Chinese Theatres also urges us to consider section 1611.6’s remedial nature in interpreting the statute. According to Chinese Theatres, because section 1611.6 is a remedial statute, we must resolve any ambiguities in favor of the parties it was designed to protect—i.e., property owners in tax refund actions. (See Lande v. Jurisich (1943) 59 Cal.App.2d 613, 617, 139 P.2d 657 [when a remedial statute's meaning is in doubt, courts will interpret it to “suppress the mischief at which it is directed, and to advance or extend the remedy provided’ ”].) Because the statute is remedial in nature and the legislative history “makes no reference to any ‘remand,’ ” the company contends the Legislature did not intend to limit an award of fees under the second clause to circumstances where a court remands the matter with directions for the county board to make findings that reasonably comply with section 1611.5. These arguments lack merit for several reasons.
As a preliminary matter, since section 1611.6’s plain language establishes the Legislature's intent to limit attorney fees to cases that fall within the two categories discussed above, we need not consider legislative history or principles of statutory construction when interpreting section 1611.6. (Jarrow Formulas, supra, 31 Cal.4th at p. 733, 3 Cal.Rptr.3d 636, 74 P.3d 737.) In any event, section 1611.6’s legislative history does not compel us to interpret the statute as Chinese Theatres reads it, and the rules of statutory construction support an interpretation of the statute that is consistent with its plain language.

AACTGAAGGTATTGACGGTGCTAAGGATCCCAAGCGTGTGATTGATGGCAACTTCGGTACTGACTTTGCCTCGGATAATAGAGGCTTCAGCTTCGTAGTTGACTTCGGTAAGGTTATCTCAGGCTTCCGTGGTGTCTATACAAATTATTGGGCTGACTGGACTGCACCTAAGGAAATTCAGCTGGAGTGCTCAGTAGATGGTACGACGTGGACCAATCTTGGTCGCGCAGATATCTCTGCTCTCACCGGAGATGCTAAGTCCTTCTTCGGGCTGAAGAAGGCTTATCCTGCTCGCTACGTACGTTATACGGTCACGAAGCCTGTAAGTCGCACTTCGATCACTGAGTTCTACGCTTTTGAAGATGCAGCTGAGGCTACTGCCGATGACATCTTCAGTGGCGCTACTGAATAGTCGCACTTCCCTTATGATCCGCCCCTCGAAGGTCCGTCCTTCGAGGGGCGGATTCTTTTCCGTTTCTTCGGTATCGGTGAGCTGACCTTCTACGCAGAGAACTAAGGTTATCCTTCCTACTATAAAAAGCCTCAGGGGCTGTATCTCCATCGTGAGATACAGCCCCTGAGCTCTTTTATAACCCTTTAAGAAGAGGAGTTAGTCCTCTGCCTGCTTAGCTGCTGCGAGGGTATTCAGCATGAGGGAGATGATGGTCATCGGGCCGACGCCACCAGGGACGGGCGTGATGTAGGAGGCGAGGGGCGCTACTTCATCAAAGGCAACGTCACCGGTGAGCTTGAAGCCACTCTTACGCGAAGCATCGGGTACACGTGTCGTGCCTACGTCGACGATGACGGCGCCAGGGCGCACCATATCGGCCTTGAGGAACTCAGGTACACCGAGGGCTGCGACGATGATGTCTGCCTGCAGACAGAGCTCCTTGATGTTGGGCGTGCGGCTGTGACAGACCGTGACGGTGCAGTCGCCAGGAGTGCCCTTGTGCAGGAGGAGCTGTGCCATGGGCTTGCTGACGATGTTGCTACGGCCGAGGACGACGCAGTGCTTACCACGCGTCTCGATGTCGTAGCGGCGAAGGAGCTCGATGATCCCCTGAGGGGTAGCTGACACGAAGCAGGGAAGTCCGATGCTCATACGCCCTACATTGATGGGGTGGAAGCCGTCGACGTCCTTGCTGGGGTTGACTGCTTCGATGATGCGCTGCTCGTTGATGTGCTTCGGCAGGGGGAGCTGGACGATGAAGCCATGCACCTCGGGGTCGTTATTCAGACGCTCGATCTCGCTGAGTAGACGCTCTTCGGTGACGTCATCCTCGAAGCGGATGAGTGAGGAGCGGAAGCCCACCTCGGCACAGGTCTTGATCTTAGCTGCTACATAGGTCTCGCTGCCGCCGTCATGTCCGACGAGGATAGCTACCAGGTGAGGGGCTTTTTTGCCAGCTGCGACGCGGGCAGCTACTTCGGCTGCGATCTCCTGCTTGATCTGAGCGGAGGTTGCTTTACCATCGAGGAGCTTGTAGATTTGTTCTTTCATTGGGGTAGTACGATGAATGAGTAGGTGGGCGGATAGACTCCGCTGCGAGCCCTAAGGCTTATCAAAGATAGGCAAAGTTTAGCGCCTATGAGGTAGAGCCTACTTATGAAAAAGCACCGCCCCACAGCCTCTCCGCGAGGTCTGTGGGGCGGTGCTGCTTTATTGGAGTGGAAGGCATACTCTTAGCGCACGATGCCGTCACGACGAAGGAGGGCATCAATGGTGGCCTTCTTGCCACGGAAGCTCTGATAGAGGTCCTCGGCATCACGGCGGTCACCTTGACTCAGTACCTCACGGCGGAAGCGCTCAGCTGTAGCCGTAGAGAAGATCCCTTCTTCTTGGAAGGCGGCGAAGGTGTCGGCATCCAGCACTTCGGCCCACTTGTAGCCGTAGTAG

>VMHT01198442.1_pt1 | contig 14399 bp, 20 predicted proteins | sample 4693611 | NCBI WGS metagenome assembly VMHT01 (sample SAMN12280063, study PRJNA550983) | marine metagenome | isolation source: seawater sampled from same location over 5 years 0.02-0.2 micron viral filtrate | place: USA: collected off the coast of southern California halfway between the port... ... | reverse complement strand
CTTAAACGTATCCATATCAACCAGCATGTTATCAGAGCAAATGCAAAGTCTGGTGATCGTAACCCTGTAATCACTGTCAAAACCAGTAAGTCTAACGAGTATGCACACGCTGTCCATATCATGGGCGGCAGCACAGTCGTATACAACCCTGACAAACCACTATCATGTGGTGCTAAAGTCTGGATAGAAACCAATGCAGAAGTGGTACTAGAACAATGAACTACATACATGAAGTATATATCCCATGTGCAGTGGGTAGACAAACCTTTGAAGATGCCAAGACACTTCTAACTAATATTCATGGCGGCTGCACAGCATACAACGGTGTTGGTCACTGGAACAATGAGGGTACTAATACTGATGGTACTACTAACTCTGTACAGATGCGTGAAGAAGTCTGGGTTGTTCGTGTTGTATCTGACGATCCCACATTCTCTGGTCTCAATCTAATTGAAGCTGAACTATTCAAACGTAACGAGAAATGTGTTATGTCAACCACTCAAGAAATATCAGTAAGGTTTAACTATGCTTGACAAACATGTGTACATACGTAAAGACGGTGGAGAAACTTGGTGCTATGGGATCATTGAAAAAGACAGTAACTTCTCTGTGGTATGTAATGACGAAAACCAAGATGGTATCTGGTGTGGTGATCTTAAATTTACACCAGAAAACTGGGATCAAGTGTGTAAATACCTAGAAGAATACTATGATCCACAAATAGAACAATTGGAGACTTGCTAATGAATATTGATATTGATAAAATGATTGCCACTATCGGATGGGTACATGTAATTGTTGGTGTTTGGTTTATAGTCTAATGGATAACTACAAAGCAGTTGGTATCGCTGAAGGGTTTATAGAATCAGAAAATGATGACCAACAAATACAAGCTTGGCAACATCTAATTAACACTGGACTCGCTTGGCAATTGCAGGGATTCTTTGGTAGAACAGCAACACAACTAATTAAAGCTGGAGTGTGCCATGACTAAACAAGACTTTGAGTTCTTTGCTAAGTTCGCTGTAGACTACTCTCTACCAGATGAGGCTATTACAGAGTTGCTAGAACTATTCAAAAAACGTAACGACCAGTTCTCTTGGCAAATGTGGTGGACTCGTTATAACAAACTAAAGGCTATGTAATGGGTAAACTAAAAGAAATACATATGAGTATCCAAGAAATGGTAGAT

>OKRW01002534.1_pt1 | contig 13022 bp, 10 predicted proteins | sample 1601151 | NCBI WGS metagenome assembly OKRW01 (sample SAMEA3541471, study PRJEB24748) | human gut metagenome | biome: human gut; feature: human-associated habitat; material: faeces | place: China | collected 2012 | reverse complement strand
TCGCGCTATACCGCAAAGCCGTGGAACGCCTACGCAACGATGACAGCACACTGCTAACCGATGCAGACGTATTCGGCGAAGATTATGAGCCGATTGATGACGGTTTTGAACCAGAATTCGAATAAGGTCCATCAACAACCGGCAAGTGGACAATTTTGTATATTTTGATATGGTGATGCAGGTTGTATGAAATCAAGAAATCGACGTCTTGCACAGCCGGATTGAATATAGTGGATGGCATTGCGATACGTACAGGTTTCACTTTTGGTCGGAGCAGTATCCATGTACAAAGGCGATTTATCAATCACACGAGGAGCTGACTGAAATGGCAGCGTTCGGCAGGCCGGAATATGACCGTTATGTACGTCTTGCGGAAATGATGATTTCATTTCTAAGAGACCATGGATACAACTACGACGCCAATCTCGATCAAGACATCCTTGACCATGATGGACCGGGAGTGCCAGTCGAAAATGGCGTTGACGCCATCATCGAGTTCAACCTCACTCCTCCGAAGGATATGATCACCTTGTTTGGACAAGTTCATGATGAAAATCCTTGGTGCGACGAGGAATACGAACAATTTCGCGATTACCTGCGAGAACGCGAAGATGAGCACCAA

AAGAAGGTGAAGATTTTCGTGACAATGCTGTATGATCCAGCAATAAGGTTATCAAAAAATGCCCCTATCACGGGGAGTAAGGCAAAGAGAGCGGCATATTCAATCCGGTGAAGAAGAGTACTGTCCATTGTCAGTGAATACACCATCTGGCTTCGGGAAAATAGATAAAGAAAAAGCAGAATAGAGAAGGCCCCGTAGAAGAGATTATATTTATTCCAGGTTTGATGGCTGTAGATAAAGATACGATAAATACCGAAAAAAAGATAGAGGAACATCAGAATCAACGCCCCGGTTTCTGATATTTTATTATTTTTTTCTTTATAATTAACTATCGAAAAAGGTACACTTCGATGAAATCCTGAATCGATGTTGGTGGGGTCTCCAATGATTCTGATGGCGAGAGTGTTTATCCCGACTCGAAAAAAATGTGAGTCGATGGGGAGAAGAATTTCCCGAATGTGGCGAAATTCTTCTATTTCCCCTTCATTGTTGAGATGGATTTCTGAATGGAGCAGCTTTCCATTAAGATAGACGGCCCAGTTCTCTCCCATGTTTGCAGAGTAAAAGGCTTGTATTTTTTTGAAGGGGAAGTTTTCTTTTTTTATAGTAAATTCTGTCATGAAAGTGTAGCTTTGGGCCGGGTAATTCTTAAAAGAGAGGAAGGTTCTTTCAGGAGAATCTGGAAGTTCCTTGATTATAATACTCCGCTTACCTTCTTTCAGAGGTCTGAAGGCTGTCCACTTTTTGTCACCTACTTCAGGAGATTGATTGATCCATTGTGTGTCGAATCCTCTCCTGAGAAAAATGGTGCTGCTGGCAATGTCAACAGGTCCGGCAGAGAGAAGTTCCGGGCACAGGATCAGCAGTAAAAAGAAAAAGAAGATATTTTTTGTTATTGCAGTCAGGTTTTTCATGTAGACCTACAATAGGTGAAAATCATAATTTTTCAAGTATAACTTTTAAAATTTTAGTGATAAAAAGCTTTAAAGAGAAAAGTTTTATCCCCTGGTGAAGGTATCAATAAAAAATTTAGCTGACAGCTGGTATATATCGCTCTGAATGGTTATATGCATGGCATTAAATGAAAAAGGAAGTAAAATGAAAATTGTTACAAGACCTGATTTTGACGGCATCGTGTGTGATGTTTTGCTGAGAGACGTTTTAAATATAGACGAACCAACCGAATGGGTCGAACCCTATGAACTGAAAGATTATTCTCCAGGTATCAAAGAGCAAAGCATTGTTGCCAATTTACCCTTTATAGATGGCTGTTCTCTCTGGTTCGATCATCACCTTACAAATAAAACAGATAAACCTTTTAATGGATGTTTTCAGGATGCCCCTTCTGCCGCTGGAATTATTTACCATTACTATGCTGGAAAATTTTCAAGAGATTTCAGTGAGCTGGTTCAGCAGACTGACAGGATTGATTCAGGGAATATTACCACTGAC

Under well-settled rules of statutory construction, courts are required to give meaning to “ ‘ “every word of a statute if possible[ ] and should avoid a construction making any word surplusage.” ’ [Citation.]” (Briggs v. Eden Council for Hope & Opportunity (1999) 19 Cal.4th 1106, 1118, 81 Cal.Rptr.2d 471, 969 P.2d 564 (Briggs).) Courts also lack the power to rewrite a statute to make it conform to a “presumed intention” which is not expressed in the statute itself. (Jarrow Formulas, supra, 31 Cal.4th at p. 737, 3 Cal.Rptr.3d 636, 74 P.3d 737.)
Chinese Theatres's interpretation of section 1611.6 violates both of these principles. First, it ignores an entire phrase of the statute—“that a remand to the county board is ordered to secure reasonable compliance with the elements of findings required by Section 1611.5 ․ .” (§ 1611.6.) Second, it essentially asks us to rewrite the statute to permit an award of attorney fees in circumstances not contemplated by the statute's language—i.e., where the court finds a county board's findings are deficient regardless of whether the court remands the matter with directions for the board to issue new findings that comply with section 1611.5. We therefore reject Chinese Theatres's interpretation of section 1611.6 because it fails to “give[ ] meaning and assign[ ] import” to large portions of the statute's text. (See Briggs, supra, 19 Cal.4th at p. 1118, 81 Cal.Rptr.2d 471, 969 P.2d 564.)